Gives reasons for non-implementation of Oronsaye Report
By Dirisu Yakubu
Poor documentation and lack of understanding of procedures are some of the reasons for the delayed payment of death gratuities to next of kin of civil servants who died in active service, Head of the Civil Service of the Federation, Dr Folasade Yemi-Esan said in Abuja on Thursday.
Dr Yemi-Esan who stated this at an event to mark the 2021 Nigeria Civil Service Week further noted that poor documentations make it almost impossible for insurance companies to pay death benefits, even when valid claims are made.
The Federal Government according to the Head of Service released over N2 billion last year for the payment of backlog of death benefits, noting that as a result, 594 beneficiaries have been paid.
She said: “If the documentation is not complete, insurance companies do not pay premiums. The insurance companies will not touch it. The letter of attestation is very important and in most cases, the next of kin don’t know where to start from.
“Following the release of N2.5billion to pay back log of death benefits to the next of kin of deceased officers, as at today, the sum of N2, 468, 094,063.08 has been expended to settle 594 beneficiaries. The balance will be paid to other beneficiaries once the Office receives the requisite banks’ attestation.”
The Head of Service also chided desk heads in Ministries, Departments and Agencies, MDAs, most of whom she said, lack sufficient knowledge of what is expected of them in the processing of death benefit claims.
“This office does not receive letters from the families of the dead. It is the institution that writes to the Office of the Head of the Civil Service. Even the pension desk office in the MDAs do not understand the process but we are determine on bringing the desk heads together so that we can educate them. We want to get things done properly,” she assured.
Against the backdrop of the far-reaching recommendations by the Steve Oronsaye Report of 2011, Dr. Yemi-Esan was asked what had become of the report, to which she responded thus:
“The Steve Oronsaye committee was a Presidential Committee domiciled at the Head of Service. It was not a committee set up by Office of the Head of Service as some people are tempted to believe.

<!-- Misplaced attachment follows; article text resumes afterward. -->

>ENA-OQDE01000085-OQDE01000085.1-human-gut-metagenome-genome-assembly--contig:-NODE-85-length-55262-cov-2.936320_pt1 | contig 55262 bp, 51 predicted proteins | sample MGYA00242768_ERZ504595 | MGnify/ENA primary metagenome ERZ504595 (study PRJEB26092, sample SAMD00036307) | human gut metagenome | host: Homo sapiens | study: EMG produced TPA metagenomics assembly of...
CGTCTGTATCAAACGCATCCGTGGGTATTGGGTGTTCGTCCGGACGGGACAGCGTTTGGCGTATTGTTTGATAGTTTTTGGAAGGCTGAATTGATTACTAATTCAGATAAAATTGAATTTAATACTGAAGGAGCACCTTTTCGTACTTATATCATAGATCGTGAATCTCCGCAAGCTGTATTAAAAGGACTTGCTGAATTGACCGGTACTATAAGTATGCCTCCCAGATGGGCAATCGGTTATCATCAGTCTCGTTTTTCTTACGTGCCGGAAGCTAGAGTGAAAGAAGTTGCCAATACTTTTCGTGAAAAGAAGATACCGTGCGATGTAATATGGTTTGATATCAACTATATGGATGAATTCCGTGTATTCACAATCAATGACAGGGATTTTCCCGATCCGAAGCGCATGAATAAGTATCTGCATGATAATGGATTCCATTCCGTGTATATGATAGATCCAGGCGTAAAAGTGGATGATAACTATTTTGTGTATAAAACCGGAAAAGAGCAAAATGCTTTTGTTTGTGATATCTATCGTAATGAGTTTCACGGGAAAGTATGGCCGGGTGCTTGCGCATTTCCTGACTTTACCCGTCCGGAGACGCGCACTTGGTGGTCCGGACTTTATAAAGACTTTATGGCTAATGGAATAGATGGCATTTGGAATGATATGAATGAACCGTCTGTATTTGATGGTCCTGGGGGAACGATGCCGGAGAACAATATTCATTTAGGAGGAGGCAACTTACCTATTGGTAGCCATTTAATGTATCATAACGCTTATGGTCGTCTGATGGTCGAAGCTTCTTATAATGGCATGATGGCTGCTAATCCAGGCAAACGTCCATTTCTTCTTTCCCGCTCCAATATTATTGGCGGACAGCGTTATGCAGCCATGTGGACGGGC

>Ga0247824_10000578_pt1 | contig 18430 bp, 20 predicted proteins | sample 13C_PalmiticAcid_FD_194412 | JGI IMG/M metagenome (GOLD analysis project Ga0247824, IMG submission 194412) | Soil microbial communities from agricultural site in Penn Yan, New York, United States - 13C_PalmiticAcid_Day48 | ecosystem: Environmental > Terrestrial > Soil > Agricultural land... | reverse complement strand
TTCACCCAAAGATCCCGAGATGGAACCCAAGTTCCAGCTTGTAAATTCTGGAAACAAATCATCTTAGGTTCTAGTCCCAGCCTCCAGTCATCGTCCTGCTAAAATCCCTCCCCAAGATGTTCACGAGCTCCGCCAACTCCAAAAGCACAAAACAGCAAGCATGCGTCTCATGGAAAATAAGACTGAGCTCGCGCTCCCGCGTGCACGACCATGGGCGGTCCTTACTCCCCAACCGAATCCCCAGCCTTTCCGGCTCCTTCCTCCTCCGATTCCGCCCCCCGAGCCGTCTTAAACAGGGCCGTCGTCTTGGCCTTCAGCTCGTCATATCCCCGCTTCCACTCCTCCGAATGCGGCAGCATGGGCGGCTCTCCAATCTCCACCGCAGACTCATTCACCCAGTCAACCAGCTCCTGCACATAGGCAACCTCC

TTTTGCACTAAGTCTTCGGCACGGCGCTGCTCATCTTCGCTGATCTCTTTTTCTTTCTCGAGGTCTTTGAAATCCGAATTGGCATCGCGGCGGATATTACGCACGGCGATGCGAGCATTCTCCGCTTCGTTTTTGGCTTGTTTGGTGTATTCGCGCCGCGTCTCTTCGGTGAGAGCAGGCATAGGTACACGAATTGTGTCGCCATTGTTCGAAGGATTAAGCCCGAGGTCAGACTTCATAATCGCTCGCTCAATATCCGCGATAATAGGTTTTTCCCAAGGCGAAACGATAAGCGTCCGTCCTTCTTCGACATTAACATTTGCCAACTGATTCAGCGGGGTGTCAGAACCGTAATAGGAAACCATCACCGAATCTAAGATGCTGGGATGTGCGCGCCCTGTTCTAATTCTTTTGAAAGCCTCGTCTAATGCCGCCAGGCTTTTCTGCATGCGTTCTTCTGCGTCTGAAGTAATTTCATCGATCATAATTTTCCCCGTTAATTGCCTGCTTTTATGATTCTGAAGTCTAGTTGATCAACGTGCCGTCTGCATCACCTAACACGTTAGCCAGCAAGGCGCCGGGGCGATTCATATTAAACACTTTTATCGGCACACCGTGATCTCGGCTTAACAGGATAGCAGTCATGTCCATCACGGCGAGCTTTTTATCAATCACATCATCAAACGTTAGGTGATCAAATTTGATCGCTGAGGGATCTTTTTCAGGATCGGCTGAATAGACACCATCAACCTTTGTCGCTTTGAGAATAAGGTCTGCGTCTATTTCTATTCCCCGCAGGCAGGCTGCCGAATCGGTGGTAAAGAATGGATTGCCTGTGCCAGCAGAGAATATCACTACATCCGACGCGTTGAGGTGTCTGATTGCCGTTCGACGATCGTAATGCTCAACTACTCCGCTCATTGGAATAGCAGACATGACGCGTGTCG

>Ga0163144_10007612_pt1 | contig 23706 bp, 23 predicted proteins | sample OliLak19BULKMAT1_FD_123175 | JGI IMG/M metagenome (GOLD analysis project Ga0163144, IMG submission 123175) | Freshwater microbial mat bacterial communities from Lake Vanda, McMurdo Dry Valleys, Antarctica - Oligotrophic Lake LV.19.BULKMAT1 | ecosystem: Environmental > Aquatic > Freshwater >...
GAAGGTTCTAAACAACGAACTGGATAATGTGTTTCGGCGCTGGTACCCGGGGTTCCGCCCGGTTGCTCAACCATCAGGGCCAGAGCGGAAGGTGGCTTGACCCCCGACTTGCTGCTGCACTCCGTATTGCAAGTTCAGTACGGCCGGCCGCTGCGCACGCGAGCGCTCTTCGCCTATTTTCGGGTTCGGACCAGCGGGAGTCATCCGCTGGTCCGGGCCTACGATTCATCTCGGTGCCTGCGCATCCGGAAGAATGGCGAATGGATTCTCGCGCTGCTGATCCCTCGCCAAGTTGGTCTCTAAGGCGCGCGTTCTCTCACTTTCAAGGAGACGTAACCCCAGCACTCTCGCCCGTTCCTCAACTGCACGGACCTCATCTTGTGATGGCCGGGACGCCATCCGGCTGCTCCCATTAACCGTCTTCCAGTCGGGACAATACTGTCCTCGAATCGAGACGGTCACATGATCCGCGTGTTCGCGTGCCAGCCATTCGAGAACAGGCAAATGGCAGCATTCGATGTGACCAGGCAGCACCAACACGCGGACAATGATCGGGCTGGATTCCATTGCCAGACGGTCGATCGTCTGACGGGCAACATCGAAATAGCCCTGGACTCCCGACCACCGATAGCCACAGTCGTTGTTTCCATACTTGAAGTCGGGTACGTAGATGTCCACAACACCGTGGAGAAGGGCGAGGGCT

“I met with the Secretary to the Government of the Federation recently and truth is the Oronsaye Report is now outdated. It was put in place ten years ago and between then and now, a lot has happened.
“Yes, MDAs need to be rationalised and the SGF will inaugurate two committees. One of the committee will look at the Oronsaye Report and the other one will look at what happened after the report. We will then harmonised and move on,” she added.
In 2011, the then President Goodluck Jonathan set up the Presidential Committee on Restructuring and Rationalisation of federal government parastatals, commissions and agencies, with Steve Oronsaye as the chairman.
The committee went to recommend among others, the scrapping of some MDAs and the merger of some to free funds for the execution of capital projects by the federal government.
In terms of capacity training of federal civil servants, Dr Yemi-Esan said “a total of 1,751 Officers on Salary Grade Levels 7-10 have been inducted from 2019 till date at the Public Service Institute of Nigeria, PSIN. We are currently strategizing to develop a virtual platform to fast track the training of backlog of officers,” adding that under the Structured Mandatory Assessment-Based Training Programme, SMAT-P, “1,546 officers have been trained between 2019 to date, including 159 officers trained by virtual means in March 2021. We are currently assessing the level of infrastructure at the MDAs level in order to facilitate the roll-out of the second phase of the virtual training.
The theme of this year’s celebration is “Building the Africa we want through embracing an African culture that underpins purpose-driven leadership in the face of crisis.”